Can We Start Talking About Food and Agriculture In the Runup to Paris?
Food production is responsible for a big chunk of global greenhouse gases, while climate change is already having a significant impact on food production. It’s also the site of struggle between a small handful of big agribusiness corporations seeking to shore up the control of global food production and distribution systems at the expense of small scale farmers who have been practicing agroecology and food sovereignty for generations. So it’s worth covering some of the basics to work out how we can articulate a progressive, just, and sustainable vision of agriculture ahead of the UN climate talks in December.
Today, six companies control 60% of the world’s commercial seed market, and ten fertilizer companies account for more than 40% of their global market. The largest four traders control around 90% of global grain, and five companies account for half of global coffee trade, with just three controlling almost 70% of the UK retail coffee market.
When a handful of companies control such a large proportion of any sector of the economy, they act like a cartel, reducing competition and making huge profits. Those at the bottom of the food chain—the peasants, family farmers, and rural workers—find it increasingly hard to earn a living. In 2013, Monsanto and Syngenta made profits of US$2.5 billion and US$1.6 billion, respectively. That’s more than the US$3.2 billion the World Food Programme has estimated would be needed to feed the world’s 66 million hungry school-aged children.
"The rules that control how our food system works are written by and for large corporations rather than the millions of people who produce and consume food. Governments, donors, and development agencies have been active agents in this corporate power grab, pushing for aid and policy reforms that promote industrial agribusiness as the main means of solving global poverty and hunger. But only agroecology and food sovereignty can end hunger."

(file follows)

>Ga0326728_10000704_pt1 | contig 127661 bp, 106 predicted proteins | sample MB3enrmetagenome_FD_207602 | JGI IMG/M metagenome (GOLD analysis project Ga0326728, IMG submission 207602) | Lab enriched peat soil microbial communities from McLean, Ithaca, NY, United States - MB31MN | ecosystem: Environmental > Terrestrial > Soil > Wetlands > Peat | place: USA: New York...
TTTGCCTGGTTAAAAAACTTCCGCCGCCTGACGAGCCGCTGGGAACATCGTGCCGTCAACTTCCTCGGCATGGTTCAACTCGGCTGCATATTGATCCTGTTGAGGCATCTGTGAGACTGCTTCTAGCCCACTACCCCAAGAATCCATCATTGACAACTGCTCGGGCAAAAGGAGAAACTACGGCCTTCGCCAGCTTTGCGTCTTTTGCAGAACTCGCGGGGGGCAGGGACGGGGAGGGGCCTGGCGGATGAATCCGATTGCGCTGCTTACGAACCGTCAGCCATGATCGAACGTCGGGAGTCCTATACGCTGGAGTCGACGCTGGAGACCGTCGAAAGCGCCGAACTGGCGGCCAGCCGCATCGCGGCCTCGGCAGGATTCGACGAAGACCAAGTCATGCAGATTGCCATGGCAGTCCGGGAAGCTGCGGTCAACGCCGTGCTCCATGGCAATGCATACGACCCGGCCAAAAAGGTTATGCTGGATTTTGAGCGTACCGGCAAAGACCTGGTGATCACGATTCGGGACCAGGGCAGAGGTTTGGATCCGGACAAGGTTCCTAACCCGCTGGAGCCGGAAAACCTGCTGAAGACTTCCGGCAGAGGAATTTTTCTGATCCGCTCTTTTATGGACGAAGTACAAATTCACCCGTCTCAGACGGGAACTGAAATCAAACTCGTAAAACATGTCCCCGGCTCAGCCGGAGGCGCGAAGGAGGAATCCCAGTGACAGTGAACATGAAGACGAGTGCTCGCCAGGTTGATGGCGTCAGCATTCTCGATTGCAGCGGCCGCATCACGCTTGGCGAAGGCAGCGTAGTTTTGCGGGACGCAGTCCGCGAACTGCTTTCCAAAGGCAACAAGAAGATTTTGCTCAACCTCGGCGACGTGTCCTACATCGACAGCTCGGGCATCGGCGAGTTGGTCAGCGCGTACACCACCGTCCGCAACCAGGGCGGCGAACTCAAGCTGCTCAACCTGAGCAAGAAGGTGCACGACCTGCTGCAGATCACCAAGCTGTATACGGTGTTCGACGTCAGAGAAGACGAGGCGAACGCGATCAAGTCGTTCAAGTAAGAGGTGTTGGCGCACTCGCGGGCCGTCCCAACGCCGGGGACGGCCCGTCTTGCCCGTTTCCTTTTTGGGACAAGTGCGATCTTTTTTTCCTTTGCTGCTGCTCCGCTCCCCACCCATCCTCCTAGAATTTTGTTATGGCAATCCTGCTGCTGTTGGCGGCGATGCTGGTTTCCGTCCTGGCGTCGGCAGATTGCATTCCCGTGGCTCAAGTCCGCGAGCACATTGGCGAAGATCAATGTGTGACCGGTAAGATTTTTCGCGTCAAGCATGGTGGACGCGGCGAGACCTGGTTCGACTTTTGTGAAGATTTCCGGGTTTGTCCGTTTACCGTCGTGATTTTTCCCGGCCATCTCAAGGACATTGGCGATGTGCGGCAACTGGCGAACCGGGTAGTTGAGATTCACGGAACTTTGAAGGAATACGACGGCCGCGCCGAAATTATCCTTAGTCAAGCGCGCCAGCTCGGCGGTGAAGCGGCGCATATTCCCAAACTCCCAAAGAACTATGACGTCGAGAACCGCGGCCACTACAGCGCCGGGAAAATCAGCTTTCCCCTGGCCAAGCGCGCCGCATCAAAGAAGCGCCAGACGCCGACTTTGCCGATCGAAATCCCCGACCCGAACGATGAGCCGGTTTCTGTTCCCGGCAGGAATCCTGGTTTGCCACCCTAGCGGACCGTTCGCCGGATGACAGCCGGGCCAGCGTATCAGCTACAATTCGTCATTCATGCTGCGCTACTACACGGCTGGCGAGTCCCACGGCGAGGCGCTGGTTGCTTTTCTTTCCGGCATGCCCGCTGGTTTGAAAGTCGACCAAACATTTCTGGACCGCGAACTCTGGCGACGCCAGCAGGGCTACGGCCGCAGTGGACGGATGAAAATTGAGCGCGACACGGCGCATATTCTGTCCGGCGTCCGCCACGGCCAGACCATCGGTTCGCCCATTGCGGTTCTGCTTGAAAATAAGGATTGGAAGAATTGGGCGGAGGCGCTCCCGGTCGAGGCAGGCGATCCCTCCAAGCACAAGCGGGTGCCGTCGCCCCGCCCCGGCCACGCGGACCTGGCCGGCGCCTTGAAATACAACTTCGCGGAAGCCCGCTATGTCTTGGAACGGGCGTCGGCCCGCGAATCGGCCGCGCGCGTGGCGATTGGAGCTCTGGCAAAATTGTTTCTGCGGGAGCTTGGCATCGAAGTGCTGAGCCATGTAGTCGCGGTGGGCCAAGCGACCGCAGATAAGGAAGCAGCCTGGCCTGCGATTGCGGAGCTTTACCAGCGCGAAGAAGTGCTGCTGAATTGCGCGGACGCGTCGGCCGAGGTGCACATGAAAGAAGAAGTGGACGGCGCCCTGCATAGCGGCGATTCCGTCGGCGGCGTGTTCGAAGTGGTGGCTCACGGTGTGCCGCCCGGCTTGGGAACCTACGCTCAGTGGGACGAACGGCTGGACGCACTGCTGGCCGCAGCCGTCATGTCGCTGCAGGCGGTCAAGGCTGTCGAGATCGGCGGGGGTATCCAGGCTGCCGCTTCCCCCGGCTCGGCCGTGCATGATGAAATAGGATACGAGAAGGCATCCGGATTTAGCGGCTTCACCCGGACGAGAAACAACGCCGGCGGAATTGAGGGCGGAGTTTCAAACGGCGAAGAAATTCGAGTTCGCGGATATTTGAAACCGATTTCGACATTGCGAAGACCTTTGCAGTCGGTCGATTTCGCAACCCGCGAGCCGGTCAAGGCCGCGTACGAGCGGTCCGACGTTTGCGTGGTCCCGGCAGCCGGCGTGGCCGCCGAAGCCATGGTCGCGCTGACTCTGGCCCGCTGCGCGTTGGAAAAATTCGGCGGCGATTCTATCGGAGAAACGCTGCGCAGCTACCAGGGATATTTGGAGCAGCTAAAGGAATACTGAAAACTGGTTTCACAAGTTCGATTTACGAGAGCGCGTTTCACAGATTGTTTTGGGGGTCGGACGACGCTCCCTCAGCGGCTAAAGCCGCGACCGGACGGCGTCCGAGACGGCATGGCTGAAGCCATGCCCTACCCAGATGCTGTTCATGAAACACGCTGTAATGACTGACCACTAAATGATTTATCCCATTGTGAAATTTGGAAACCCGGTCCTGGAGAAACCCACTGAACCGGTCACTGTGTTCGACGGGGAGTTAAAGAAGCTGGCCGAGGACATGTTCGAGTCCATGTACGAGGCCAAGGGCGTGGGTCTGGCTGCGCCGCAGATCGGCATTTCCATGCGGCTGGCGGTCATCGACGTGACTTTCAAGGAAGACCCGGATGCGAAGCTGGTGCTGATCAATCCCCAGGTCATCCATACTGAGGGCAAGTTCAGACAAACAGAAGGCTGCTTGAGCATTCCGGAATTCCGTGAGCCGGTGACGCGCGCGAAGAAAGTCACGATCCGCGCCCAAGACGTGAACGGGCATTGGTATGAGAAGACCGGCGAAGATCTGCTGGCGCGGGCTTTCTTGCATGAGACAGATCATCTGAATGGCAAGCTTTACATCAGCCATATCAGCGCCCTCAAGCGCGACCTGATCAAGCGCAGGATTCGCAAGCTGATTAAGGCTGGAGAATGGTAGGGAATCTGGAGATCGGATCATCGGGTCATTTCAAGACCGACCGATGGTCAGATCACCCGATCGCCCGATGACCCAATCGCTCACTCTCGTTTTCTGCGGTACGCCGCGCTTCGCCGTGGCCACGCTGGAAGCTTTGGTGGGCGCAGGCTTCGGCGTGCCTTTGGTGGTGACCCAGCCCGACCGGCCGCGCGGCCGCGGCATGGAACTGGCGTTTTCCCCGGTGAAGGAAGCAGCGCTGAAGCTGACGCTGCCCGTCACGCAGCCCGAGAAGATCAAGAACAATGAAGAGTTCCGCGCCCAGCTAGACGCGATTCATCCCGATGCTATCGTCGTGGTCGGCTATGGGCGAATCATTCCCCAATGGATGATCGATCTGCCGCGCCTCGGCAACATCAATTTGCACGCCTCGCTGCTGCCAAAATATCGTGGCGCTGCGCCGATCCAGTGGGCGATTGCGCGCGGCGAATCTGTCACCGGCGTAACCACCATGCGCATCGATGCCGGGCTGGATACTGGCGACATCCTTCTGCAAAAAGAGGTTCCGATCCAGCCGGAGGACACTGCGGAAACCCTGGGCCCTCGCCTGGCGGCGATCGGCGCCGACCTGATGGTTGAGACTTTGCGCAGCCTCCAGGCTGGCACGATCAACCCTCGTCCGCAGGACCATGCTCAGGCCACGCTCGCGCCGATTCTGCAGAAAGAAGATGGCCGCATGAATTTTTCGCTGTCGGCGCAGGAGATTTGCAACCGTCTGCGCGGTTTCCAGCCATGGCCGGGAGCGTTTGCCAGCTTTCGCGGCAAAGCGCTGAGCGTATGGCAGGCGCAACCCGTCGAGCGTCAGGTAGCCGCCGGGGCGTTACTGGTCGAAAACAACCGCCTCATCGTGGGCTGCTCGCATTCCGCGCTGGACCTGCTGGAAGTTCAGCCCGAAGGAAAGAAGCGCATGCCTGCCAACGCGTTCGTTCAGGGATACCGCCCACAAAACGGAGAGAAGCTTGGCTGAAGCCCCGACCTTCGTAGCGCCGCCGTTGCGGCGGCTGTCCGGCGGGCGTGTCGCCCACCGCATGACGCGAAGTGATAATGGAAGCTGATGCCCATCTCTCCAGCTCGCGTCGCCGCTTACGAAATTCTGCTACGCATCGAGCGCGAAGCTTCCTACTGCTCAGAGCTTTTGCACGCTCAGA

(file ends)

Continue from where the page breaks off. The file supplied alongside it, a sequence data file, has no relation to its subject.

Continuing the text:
Very broadly, agroecology is the science of sustainable farming, as well as a political movement that aims to improve the food system. Fundamentally, agroecology is about shifting the way our food system—land, seeds, markets, and labor—is controlled by big business.
Food sovereignty is about the right of peoples who produce, distribute, and consume food to be at the center of decisions and policies that shape their food systems. Food sovereignty, therefore, provides the framework within which agroecological systems and techniques should be developed.
Agroecology is not a marginal practice carried out by a handful of farmers. It is already widely utilized by farmers across Africa and helps to feed millions of people. In many cases the techniques are inexpensive, simple, and effective, which means there has been little commercial interest in researching, developing, and distributing them. But the evidence is unequivocal: agroecology can increase food yields, income, employment, agricultural biodiversity, health, and nutrition, and it can help to mitigate the impacts of climate change.
One study, based on research in 57 developing countries, showed that farmers switching to sustainable methods increased their yields on average by 73%. An analysis of 40 agroecological projects, covering almost 13 million hectares in twenty African countries, demonstrated that crop yields more than doubled as a result of these approaches, with the additional benefits of carbon sequestration and reductions in pesticide use and soil erosion. Finally, research by the UN showed that switching to agroecological methods has increased yields across Africa by 116%, and by 128% in East Africa, compared to conventional farming.
"The first question people ask about any method of food growing is: can it produce enough? In fact, the evidence shows that agroecology can match and even beat high-input industrial agriculture."
But agroecology is not simply about growing more food. It goes beyond the simplistic notion of “food security,” since as the sociologist and writer Raj Patel points out, “it’s possible to be food secure in prison.” Agroecology is also about providing sustainable livelihoods, protecting biodiversity, addressing climate change, and benefitting women. And the evidence shows that it leads to gains on all these fronts and others too. It hands power back to communities and farmers by giving them control over the resources needed to grow food, and by enabling them to decide what and how to grow.
Despite the significant political and economic barriers preventing agroecology from being more widely adopted, there is a growing movement across the world calling for food sovereignty and agroecology to challenge corporate power in the food system, and to feed communities and build resilient livelihoods.
At Global Justice Now, we campaign for a world where resources are in the hands of the many, not the few. We champion social movements and propose democratic alternatives to corporate power.
We need a complete shift in who controls our food system. Power must be taken away from corporations and put back into the hands of the people and communities that produce and consume food. Only a movement of people calling for food sovereignty and agroecology will create this sort of change.
Call on the UK government to support agroecology instead of corporate-controlled farming in Africa. Check www.globaljustice.org.uk/food for the latest actions.
Join the UK food sovereignty movement at www.foodsovereigntynow.org.uk.
This is an excerpt of From the roots up, a report about how agroecology can feed Africa.